England's win against the United States was convincing and satisfying to watch.

Hopefully, the 45-7 success last Thursday will help to build momentum for Eddie Jones’ team, going into their two final pool games against Argentina and France.

At the Kobe Misaki Stadium, England’s performance was much more in line with what I think fans were expecting, prior to the start of the tournament. They reverted to a tight, scrum and maul-centred game, where they had clearly identified a weakness in the USA side.

It’s difficult to single any forwards out in particular, but the front five certainly displayed a huge amount of dominance.

George Ford was also impressive at 10, his control and game management was superb. It was great to see Ruaridh McConnochie score his maiden Test try, too, and I’m sure that’s something that will certainly boost his confidence for any remaining opportunities which may come his way throughout the tournament in Japan.

England were lucky not to be reduced to 14 men within the first 10 seconds of the game, though.

Piers Francis’ challenge from the kick-off certainly looked high, and under the new high tackle framework, he can count himself fortunate not to have received a retrospective ban.

Next up for England will be Argentina on Saturday morning. It’s a clash which will give England a real test at the set-piece.

Argentina are renowned for their scrummaging prowess and demonstrated that at times against France in their opening game, which they narrowly lost. Mario Ledesma’s team are probably the most emotionally charged team in World Rugby and, on their day, they are capable of beating anyone.

They have vastly improved since their integration into the Rugby Championship and, despite 10 consecutive losses in the lead-up to the tournament, they cannot be taken lightly.

This weekend, Agustin Creevy will also become the Pumas’ most-capped player if he makes an 88th appearance in Tokyo and this will, undoubtedly, spur the team on.

If you add to that, Jones’ comments about Argentina “playing for their lives”, which is another definite way of provoking that emotional response, and the Pumas are bound to be up for the match. But if England can control the set-piece and assert dominance, they should come through without too many issues.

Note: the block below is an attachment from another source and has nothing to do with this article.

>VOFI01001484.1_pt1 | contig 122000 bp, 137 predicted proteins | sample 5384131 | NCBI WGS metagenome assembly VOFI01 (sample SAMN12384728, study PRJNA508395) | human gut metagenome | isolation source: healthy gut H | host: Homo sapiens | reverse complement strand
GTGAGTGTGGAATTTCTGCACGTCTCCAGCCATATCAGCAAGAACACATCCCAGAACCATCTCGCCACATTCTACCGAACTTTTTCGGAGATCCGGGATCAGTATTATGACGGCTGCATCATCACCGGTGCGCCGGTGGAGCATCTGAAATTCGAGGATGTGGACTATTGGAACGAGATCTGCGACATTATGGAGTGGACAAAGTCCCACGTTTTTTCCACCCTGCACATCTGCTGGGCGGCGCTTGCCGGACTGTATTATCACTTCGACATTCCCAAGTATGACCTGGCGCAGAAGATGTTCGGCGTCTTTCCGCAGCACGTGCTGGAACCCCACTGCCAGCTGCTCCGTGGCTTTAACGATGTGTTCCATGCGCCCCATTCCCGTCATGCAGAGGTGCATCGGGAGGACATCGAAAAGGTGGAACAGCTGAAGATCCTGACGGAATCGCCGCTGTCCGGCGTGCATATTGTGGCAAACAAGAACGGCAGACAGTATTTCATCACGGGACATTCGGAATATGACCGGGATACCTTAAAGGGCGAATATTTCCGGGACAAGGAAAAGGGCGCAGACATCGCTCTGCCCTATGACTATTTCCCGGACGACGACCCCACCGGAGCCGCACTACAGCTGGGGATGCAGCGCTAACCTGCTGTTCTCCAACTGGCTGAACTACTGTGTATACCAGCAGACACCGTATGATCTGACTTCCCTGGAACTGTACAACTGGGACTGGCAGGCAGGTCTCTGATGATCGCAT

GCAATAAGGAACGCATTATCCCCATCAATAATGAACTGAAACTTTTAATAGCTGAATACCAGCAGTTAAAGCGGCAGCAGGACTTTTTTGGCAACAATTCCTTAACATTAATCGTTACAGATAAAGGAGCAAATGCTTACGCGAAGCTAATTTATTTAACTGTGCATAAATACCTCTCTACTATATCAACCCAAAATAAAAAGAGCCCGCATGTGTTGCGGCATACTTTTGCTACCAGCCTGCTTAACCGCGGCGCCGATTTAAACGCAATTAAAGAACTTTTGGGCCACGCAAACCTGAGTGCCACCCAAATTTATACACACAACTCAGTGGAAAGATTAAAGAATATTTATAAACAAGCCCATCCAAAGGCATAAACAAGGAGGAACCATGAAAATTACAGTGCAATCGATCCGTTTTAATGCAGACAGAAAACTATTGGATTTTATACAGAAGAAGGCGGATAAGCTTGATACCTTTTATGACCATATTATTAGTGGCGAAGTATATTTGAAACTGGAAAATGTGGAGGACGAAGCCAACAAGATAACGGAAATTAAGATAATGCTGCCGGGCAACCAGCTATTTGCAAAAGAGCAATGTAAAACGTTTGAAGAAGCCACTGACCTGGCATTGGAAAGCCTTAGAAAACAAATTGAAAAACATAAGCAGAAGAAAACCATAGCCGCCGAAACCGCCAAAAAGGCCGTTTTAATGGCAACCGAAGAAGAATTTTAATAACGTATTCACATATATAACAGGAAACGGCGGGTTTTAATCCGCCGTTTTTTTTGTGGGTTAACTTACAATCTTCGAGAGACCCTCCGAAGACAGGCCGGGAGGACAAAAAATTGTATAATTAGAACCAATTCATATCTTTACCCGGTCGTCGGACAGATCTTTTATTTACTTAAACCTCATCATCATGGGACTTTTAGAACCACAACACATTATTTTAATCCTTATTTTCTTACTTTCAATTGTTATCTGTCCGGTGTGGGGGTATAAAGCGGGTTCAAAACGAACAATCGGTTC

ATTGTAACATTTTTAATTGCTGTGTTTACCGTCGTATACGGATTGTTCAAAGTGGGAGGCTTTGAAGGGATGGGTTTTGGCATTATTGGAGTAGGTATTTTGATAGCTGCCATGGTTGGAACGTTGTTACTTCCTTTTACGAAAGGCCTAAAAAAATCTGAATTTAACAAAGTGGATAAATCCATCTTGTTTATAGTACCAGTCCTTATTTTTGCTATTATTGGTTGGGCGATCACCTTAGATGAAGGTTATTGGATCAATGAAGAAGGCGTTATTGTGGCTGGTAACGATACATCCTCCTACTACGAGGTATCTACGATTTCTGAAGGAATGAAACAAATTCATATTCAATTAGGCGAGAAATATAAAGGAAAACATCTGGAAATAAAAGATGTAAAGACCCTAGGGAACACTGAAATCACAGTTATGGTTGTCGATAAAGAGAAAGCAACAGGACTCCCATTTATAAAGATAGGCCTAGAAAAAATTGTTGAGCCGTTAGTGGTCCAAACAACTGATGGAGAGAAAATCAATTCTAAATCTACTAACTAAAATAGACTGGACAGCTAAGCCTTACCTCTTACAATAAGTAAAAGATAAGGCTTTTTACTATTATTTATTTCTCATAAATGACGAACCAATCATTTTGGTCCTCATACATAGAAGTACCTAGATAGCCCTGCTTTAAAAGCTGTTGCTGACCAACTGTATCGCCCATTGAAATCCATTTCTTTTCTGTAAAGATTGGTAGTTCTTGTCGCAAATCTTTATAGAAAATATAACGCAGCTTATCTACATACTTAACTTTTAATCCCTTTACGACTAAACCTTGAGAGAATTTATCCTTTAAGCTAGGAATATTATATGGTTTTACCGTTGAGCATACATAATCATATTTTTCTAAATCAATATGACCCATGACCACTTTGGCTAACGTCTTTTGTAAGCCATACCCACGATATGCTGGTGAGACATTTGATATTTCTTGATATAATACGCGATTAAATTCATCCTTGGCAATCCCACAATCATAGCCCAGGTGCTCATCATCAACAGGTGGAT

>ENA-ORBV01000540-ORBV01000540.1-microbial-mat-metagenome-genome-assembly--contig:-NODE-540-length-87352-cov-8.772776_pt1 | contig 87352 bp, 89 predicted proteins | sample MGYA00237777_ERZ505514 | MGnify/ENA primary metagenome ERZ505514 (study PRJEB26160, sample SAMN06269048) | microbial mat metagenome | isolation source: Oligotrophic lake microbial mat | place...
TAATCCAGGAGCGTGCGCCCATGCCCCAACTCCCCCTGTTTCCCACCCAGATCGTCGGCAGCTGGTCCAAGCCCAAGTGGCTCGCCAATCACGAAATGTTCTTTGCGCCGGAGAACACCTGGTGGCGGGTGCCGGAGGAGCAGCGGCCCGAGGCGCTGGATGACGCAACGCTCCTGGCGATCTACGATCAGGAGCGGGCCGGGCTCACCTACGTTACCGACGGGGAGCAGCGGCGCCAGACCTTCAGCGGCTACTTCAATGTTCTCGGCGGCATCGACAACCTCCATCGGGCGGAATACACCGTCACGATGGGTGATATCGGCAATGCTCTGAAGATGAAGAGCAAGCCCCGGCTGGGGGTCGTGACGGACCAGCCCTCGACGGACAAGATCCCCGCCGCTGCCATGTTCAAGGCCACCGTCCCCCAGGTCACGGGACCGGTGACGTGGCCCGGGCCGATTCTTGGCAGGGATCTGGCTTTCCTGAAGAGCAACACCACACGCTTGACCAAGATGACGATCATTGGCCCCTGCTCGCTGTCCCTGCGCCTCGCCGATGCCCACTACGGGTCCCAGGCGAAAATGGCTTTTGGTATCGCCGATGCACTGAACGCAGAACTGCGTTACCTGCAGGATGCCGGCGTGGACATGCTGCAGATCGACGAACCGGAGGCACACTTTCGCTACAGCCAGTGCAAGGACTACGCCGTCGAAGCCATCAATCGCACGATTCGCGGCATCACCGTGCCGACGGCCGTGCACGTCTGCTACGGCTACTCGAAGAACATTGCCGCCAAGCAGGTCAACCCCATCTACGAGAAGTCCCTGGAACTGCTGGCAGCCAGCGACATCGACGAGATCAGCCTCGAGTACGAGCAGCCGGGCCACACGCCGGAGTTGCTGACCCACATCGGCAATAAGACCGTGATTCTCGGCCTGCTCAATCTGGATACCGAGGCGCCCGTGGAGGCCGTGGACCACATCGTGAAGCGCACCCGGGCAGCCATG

The shock of the tournament so far was, without doubt, hosts Japan’s 19-12 win over Ireland on Saturday.

It goes to show in sport, especially a physical game like rugby, if you are complacent, you will get turned over. Japan were superb against Joe Schmidt’s side and completely shut Ireland down on the gain line.

They didn’t allow Ireland to play with the width or intensity they are accustomed to. Ireland, under defence coach Andy Farrell, rely on getting off the line defensively and closing teams’ space down in attack.

But, because Japan were getting such quick ball, Ireland’s defence was constantly on the back foot, and not able to recover and pose any sort of meaningful counter to the Japanese attack. Despite this, Ireland still had an opportunity on 80 minutes to launch a counter, and salvage a draw.

Somewhat outrageously, however, Joey Carbery kicked the ball long, and out of play after the “gong” had sounded to signal the end of the match when the ball next went out of play, to the amazement of almost everyone watching.

In high-pressure environments, in the heat of the moment, these things can happen.

Players become unaware of timings in games and pressure sometimes has strange effects.

Head coach Schmidt showed great man-management in his post-match interview and backed Carbery up, saying he had wanted to cement the losing bonus point. If this were the case, Munster man Carbery would have turned round and kicked the ball dead over his own try line - it wasn’t the actions of someone aware of the timings and consequence.

I remember a similar situation during my time at Harlequins. We were in the final of the European Cup against Montpellier in 2016.

After 80 minutes, we were trailing by one score.

Ben Botica, our fly-half, hadn’t realised the time was up and kicked possession straight to Montpellier, who couldn’t believe what had happened... Neither could we!

Carlisle’s Chris Harris, who qualifies to play for Scotland through his grandmother, was really impressive in their win against Samoa on Monday.

I was delighted to see him get his first start of the tournament and it was just reward for his performance off the bench against Ireland in their opening-match 27-3 loss. It has been fantastic to see former Carlisle Rugby Club man Chris, now at Gloucester, take every opportunity that he has been given in the Scottish jersey.

He is a superb defender, and reads attacks brilliantly. He also has the ability to score tries.

I hope he keeps his shirt for their next match which will see Gregor Townsend’s team take on Russia next Wednesday.